beamspams: (Shinji Green)
[personal profile] beamspams
So, Call of Duty: Modern Warfare 2 isn't even out yet, and it's already generating tons of controversy over leaked information regarding its opening sequence. I certainly can't say that the industry I work in isn't exciting.

I can understand why there's going to be a lot of controversy over this one, though. It's actually pretty disturbing, but to prevent anyone reading who wanted to play Modern Warfare 2 from being spoiled, gonna put it under a cut from here on out. If you like gaming/storytelling in games/controversy, I'd really welcome your input, though. I'm curious to see what everyone else thinks.

So, earlier this week, video was leaked onto the internet of the very first opening mission in Modern Warfare 2. Activision did its damnedest to pull it all off YouTube etc, but it kept getting reuploaded so people who wanted to see it could see it.

I'm not *entirely* sure of the specific details, but the general gist of it is that the first mission in MW2 puts the player in control of a terrorist gunman as you attack an airport (in Russia, I believe, though it wasn't clear), and you essentially gun down helpless civilians as they flee for their lives. The footage I've seen was pretty disturbing - the guy playing shot someone who was trying to drag someone else to safety, just indiscriminately opening fire into crowds, etc.

I think that in the specifics, you're actually a CIA agent who has been ordered to infiltrate a terrorist cell in the interest of earning the trust of its leader, and in order to do that you do whatever you're ordered to, because this man is dangerous enough to spark war in which hundreds of thousands could die. But I digress, since I don't actually think that's important.

It's really interesting to see the reaction - in games like Grand Theft Auto or Infamous we can go on killing sprees all we want and a lot of gamers don't bat an eye, but there was a lot of discomfort among our forum community about the idea of playing a terrorist - even one who is pretending to be a terrorist to ultimately avert future disasters. (And that isn't even counting what's going to happen when media watchdog groups find out about it)

But here's the thing: The purpose of this mission is to establish the villains as legitimately evil. Not once does the game ever reward you for doing what you're doing, not once does it put it in a positive light. The game makes it explicitly clear that you are doing something disgusting and vile, and I think it's very interesting.

If this were a movie's opening scene, about terrorists attacking an airport - or hell, if this were a passive cutscene, even - I don't think people would be batting an eye. But because this is a game, where the player is the one who is "pulling the trigger" so to speak, I think that's where a lot of the controversy and unease is coming from. The game is asking you to do something you find reprehensible.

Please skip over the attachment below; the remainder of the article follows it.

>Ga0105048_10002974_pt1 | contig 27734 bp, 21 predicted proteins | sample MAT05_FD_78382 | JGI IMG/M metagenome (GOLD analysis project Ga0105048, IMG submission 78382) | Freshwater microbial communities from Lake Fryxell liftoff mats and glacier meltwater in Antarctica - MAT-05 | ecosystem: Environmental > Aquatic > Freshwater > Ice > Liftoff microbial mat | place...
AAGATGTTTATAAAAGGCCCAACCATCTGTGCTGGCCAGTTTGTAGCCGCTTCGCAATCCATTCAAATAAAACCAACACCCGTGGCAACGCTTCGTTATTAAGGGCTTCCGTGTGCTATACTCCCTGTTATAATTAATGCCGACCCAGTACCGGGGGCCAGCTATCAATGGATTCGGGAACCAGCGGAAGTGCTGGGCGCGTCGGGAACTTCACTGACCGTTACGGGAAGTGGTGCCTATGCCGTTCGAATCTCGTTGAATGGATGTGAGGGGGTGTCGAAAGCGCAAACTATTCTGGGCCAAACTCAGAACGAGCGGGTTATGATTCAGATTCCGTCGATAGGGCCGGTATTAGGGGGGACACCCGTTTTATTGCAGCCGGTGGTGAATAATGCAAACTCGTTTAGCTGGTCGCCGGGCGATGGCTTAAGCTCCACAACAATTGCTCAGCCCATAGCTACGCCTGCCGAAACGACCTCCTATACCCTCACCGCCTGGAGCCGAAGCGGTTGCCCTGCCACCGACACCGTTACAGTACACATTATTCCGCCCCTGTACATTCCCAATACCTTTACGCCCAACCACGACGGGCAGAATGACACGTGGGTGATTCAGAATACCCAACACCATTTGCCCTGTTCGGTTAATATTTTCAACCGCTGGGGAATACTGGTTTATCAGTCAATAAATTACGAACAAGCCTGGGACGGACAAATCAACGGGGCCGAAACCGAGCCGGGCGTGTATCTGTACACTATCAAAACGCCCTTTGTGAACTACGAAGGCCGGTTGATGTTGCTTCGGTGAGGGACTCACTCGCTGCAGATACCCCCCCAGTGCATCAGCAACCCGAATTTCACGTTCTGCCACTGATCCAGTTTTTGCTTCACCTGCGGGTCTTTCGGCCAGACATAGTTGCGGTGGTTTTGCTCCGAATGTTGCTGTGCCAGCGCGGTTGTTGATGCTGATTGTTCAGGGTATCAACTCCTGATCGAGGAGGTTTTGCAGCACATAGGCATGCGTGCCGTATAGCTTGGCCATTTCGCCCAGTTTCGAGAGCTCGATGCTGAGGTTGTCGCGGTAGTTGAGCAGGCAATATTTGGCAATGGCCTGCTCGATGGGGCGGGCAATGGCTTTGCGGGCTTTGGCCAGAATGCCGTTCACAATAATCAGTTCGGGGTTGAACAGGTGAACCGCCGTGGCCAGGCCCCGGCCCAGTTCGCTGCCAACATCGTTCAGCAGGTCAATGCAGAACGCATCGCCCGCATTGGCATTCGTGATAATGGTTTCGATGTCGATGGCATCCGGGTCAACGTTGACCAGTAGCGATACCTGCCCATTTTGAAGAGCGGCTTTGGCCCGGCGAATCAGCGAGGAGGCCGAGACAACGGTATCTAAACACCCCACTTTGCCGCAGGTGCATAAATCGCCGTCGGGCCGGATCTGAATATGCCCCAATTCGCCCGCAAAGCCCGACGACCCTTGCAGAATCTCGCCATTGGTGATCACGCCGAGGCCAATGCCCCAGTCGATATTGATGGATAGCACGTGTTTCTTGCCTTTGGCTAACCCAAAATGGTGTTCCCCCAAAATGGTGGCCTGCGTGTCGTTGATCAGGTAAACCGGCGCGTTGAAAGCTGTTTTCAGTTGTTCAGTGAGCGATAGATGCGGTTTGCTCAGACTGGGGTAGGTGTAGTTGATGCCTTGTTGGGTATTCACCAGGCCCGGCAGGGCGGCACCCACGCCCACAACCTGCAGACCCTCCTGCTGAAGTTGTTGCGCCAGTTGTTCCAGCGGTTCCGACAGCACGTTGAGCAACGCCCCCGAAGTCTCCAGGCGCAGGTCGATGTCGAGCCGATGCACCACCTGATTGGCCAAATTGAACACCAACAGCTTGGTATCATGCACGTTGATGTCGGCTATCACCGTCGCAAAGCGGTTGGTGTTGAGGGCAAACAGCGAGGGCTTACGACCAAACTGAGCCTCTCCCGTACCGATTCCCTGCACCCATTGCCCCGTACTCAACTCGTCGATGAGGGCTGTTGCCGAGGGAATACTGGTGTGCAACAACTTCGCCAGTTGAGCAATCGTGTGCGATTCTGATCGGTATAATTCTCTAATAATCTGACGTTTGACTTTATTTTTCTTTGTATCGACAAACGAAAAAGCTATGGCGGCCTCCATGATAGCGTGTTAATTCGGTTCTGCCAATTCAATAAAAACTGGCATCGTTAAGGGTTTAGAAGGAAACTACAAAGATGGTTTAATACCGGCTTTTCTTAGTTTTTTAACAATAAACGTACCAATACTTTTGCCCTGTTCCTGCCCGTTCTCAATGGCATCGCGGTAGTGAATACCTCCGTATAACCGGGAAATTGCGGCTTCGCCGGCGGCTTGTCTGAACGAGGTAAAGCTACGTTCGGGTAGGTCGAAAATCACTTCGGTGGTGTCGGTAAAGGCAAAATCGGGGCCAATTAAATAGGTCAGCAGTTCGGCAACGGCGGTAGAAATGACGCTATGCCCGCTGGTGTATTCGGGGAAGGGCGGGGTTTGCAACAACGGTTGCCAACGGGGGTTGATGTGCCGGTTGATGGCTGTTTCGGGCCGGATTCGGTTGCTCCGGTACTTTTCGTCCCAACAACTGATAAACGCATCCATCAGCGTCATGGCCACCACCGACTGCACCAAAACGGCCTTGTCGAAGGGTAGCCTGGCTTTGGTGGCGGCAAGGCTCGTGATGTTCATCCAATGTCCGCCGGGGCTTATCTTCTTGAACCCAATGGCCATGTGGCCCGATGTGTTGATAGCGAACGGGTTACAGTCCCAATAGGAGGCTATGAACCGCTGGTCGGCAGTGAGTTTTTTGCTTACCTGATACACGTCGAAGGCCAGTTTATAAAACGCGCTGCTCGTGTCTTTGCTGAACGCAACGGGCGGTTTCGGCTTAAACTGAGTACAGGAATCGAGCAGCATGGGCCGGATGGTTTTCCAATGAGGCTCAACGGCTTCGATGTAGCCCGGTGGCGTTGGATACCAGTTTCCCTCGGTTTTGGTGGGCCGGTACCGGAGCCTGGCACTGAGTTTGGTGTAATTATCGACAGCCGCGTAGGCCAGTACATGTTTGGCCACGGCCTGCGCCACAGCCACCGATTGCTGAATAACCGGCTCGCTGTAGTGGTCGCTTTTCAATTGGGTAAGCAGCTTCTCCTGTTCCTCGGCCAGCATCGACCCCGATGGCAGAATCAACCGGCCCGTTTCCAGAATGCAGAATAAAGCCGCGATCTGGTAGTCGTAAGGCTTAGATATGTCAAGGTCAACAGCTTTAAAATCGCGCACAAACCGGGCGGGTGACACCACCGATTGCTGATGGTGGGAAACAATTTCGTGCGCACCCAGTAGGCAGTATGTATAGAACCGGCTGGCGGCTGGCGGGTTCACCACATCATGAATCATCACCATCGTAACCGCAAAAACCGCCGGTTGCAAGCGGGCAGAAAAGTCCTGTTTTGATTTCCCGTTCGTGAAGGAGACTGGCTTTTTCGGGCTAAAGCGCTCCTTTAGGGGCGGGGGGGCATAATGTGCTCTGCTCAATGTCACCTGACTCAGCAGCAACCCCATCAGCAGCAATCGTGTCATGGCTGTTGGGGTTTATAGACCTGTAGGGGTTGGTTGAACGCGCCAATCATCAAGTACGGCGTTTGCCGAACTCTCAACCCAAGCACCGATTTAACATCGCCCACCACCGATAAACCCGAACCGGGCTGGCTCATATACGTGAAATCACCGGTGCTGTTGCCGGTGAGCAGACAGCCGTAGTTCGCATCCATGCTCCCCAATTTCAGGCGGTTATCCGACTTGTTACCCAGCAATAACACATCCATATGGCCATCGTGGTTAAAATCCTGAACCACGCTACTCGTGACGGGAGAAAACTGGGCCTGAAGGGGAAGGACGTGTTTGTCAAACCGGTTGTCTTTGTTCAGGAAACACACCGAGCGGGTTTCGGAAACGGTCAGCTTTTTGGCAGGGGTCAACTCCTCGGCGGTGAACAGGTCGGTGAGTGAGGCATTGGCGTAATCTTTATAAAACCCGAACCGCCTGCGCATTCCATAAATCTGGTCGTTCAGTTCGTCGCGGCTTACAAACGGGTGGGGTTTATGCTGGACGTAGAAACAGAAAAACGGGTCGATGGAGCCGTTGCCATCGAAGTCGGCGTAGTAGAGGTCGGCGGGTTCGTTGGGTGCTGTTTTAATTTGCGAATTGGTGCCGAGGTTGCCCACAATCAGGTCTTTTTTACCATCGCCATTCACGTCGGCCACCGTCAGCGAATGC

And that's kind of why I like it. Well, to clarify: I'm just as disturbed by the idea as anyone else, and I have no doubt that when I play this game I'm going to feel disgusted. But I respect Infinity Ward for trying to take steps to experiment with gaming as a storytelling medium beyond passive cutscenes, and how they're using it to give it more of a visceral, emotional impact. If this were a movie or book that focused on the villains when they did this, would there be so much outcry? I doubt it - so why is it not okay for games to try and tackle such serious subject matter when the game makes it crystal-clear that this is something revolting?

It reminds me of Shadow of the Colossus, in a way. When you killed the colossi, you felt like shit (well, I did). There was a feeling of "Goddamn, I've just attacked this ancient, majestic creature that never did anything to me, and murdered it." It wouldn't have had the same impact if you were watching a movie about a guy who scaled and killed these giant beasts; it was emotionally jarring because it was YOUR actions.

Similarly, the one thing that everyone remembers about the first Call of Duty: Modern Warfare is the one sequence that shows the aftermath of a nuclear strike. Anyone could have shown a cutscene with the survivors wandering around, but Infinity Ward made it playable - you were in the shoes of a soldier who was far enough away from the blast to live, but who suffered lethal radiation poisoning, and you controlled him as he stumbled around dying, and then collapsed and died. It was an incredibly impactful and memorable experience, and one that I don't think would have had the same effect at all if it had just been a cutscene.